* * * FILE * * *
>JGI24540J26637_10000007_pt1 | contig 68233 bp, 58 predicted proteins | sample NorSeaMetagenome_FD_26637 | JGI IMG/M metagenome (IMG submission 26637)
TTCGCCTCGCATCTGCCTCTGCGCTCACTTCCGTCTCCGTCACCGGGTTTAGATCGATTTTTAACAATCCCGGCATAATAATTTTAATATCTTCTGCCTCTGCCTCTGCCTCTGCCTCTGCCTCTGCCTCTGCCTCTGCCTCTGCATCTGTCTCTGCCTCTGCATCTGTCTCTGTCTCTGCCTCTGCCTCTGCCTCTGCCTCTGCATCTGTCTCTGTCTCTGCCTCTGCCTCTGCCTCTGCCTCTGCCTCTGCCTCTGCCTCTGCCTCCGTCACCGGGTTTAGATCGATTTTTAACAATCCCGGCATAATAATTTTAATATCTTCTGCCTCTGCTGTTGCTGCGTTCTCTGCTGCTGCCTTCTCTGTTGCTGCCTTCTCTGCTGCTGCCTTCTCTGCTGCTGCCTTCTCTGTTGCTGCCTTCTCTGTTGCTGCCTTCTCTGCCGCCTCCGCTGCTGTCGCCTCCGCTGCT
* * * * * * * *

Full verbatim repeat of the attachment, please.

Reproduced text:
>JGI24540J26637_10000007_pt1 | contig 68233 bp, 58 predicted proteins | sample NorSeaMetagenome_FD_26637 | JGI IMG/M metagenome (IMG submission 26637)
TTCGCCTCGCATCTGCCTCTGCGCTCACTTCCGTCTCCGTCACCGGGTTTAGATCGATTTTTAACAATCCCGGCATAATAATTTTAATATCTTCTGCCTCTGCCTCTGCCTCTGCCTCTGCCTCTGCCTCTGCCTCTGCCTCTGCATCTGTCTCTGCCTCTGCATCTGTCTCTGTCTCTGCCTCTGCCTCTGCCTCTGCCTCTGCATCTGTCTCTGTCTCTGCCTCTGCCTCTGCCTCTGCCTCTGCCTCTGCCTCTGCCTCTGCCTCCGTCACCGGGTTTAGATCGATTTTTAACAATCCCGGCATAATAATTTTAATATCTTCTGCCTCTGCTGTTGCTGCGTTCTCTGCTGCTGCCTTCTCTGTTGCTGCCTTCTCTGCTGCTGCCTTCTCTGCTGCTGCCTTCTCTGTTGCTGCCTTCTCTGTTGCTGCCTTCTCTGCCGCCTCCGCTGCTGTCGCCTCCGCTGCT